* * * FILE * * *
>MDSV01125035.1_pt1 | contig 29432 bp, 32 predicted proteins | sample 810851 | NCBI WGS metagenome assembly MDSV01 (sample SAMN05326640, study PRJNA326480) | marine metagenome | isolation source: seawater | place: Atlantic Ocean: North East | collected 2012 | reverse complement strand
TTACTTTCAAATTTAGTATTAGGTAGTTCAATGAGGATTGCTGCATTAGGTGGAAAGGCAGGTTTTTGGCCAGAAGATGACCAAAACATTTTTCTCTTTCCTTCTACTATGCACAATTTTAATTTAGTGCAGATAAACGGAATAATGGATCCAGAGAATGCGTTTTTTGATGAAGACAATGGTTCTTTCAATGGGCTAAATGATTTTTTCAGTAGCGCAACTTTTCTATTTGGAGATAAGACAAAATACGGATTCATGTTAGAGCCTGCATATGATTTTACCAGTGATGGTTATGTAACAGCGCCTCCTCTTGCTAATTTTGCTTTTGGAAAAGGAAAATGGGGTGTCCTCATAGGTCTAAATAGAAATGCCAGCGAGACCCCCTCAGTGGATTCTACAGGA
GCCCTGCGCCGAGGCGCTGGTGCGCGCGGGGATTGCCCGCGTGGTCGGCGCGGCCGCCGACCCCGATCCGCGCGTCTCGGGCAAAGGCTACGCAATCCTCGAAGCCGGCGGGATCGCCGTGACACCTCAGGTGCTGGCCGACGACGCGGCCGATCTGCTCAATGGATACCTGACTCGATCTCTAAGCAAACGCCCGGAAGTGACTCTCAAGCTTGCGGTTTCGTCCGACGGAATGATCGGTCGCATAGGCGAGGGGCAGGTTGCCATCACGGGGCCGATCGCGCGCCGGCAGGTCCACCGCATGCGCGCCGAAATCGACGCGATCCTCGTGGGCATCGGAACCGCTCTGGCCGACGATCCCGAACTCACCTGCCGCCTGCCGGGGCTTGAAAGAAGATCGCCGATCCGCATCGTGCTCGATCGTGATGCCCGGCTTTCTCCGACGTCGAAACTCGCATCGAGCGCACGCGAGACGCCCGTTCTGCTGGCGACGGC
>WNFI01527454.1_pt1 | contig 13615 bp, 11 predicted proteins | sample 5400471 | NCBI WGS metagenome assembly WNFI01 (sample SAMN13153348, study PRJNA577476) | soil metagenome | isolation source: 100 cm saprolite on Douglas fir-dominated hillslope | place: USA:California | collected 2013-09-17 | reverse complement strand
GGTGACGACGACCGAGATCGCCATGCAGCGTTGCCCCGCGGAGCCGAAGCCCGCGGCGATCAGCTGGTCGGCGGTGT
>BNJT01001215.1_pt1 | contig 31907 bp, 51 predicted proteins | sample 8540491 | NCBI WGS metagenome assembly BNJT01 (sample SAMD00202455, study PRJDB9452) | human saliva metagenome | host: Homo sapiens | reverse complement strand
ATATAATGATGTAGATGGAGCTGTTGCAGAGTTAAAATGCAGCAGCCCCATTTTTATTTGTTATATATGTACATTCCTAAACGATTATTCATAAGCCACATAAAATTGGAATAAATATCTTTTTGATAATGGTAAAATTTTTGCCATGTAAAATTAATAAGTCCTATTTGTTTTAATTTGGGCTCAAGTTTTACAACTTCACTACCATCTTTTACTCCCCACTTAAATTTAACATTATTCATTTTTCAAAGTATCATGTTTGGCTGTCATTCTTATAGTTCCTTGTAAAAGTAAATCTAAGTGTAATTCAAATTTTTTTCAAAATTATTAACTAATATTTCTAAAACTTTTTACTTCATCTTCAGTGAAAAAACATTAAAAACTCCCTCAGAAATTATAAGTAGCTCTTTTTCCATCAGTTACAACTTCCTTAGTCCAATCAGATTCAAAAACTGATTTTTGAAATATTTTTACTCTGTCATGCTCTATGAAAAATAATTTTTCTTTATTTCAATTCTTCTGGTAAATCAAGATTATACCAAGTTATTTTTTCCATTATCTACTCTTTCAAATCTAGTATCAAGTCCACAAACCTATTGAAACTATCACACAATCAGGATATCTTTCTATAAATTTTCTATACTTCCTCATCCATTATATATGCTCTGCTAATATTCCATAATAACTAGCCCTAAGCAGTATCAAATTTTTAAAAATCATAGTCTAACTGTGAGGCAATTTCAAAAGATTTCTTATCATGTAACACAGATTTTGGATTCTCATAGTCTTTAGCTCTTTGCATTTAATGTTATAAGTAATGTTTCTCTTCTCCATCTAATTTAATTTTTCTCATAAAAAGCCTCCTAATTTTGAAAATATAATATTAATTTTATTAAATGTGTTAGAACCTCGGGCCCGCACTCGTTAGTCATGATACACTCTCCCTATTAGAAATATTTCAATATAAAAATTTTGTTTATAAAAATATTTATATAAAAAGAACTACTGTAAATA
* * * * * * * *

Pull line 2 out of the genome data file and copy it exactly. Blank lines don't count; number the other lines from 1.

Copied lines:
TTACTTTCAAATTTAGTATTAGGTAGTTCAATGAGGATTGCTGCATTAGGTGGAAAGGCAGGTTTTTGGCCAGAAGATGACCAAAACATTTTTCTCTTTCCTTCTACTATGCACAATTTTAATTTAGTGCAGATAAACGGAATAATGGATCCAGAGAATGCGTTTTTTGATGAAGACAATGGTTCTTTCAATGGGCTAAATGATTTTTTCAGTAGCGCAACTTTTCTATTTGGAGATAAGACAAAATACGGATTCATGTTAGAGCCTGCATATGATTTTACCAGTGATGGTTATGTAACAGCGCCTCCTCTTGCTAATTTTGCTTTTGGAAAAGGAAAATGGGGTGTCCTCATAGGTCTAAATAGAAATGCCAGCGAGACCCCCTCAGTGGATTCTACAGGA